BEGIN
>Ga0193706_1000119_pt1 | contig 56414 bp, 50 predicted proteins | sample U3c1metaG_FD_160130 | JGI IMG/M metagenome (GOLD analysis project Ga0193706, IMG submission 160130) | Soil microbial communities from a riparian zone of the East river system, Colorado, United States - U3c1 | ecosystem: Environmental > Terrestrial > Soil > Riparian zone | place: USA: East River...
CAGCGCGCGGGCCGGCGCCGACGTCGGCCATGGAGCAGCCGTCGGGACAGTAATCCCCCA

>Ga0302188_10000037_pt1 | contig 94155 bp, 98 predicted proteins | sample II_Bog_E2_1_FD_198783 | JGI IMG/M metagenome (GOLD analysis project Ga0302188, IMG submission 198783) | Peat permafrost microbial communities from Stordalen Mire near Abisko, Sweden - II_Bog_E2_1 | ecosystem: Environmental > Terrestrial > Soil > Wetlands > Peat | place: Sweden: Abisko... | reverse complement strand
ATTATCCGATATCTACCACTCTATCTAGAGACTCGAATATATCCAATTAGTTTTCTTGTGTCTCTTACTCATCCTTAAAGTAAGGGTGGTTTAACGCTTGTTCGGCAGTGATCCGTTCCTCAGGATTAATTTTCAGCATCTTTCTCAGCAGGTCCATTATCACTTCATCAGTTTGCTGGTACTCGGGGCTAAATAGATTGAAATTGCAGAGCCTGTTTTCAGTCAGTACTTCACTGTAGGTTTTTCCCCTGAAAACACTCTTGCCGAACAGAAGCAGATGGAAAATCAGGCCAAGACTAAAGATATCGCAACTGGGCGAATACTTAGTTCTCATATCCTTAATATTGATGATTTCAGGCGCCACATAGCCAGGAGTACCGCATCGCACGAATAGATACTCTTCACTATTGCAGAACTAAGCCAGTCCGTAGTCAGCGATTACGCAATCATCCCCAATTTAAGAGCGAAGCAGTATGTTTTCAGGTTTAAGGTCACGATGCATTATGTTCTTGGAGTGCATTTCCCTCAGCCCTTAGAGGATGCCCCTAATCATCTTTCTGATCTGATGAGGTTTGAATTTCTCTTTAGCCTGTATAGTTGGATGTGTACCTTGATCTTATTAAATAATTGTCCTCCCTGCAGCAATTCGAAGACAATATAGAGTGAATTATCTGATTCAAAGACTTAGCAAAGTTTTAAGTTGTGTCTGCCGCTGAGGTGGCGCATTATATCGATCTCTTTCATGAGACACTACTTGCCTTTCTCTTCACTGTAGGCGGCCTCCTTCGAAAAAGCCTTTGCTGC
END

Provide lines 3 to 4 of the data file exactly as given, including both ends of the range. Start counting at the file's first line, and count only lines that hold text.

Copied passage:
>Ga0302188_10000037_pt1 | contig 94155 bp, 98 predicted proteins | sample II_Bog_E2_1_FD_198783 | JGI IMG/M metagenome (GOLD analysis project Ga0302188, IMG submission 198783) | Peat permafrost microbial communities from Stordalen Mire near Abisko, Sweden - II_Bog_E2_1 | ecosystem: Environmental > Terrestrial > Soil > Wetlands > Peat | place: Sweden: Abisko... | reverse complement strand
ATTATCCGATATCTACCACTCTATCTAGAGACTCGAATATATCCAATTAGTTTTCTTGTGTCTCTTACTCATCCTTAAAGTAAGGGTGGTTTAACGCTTGTTCGGCAGTGATCCGTTCCTCAGGATTAATTTTCAGCATCTTTCTCAGCAGGTCCATTATCACTTCATCAGTTTGCTGGTACTCGGGGCTAAATAGATTGAAATTGCAGAGCCTGTTTTCAGTCAGTACTTCACTGTAGGTTTTTCCCCTGAAAACACTCTTGCCGAACAGAAGCAGATGGAAAATCAGGCCAAGACTAAAGATATCGCAACTGGGCGAATACTTAGTTCTCATATCCTTAATATTGATGATTTCAGGCGCCACATAGCCAGGAGTACCGCATCGCACGAATAGATACTCTTCACTATTGCAGAACTAAGCCAGTCCGTAGTCAGCGATTACGCAATCATCCCCAATTTAAGAGCGAAGCAGTATGTTTTCAGGTTTAAGGTCACGATGCATTATGTTCTTGGAGTGCATTTCCCTCAGCCCTTAGAGGATGCCCCTAATCATCTTTCTGATCTGATGAGGTTTGAATTTCTCTTTAGCCTGTATAGTTGGATGTGTACCTTGATCTTATTAAATAATTGTCCTCCCTGCAGCAATTCGAAGACAATATAGAGTGAATTATCTGATTCAAAGACTTAGCAAAGTTTTAAGTTGTGTCTGCCGCTGAGGTGGCGCATTATATCGATCTCTTTCATGAGACACTACTTGCCTTTCTCTTCACTGTAGGCGGCCTCCTTCGAAAAAGCCTTTGCTGC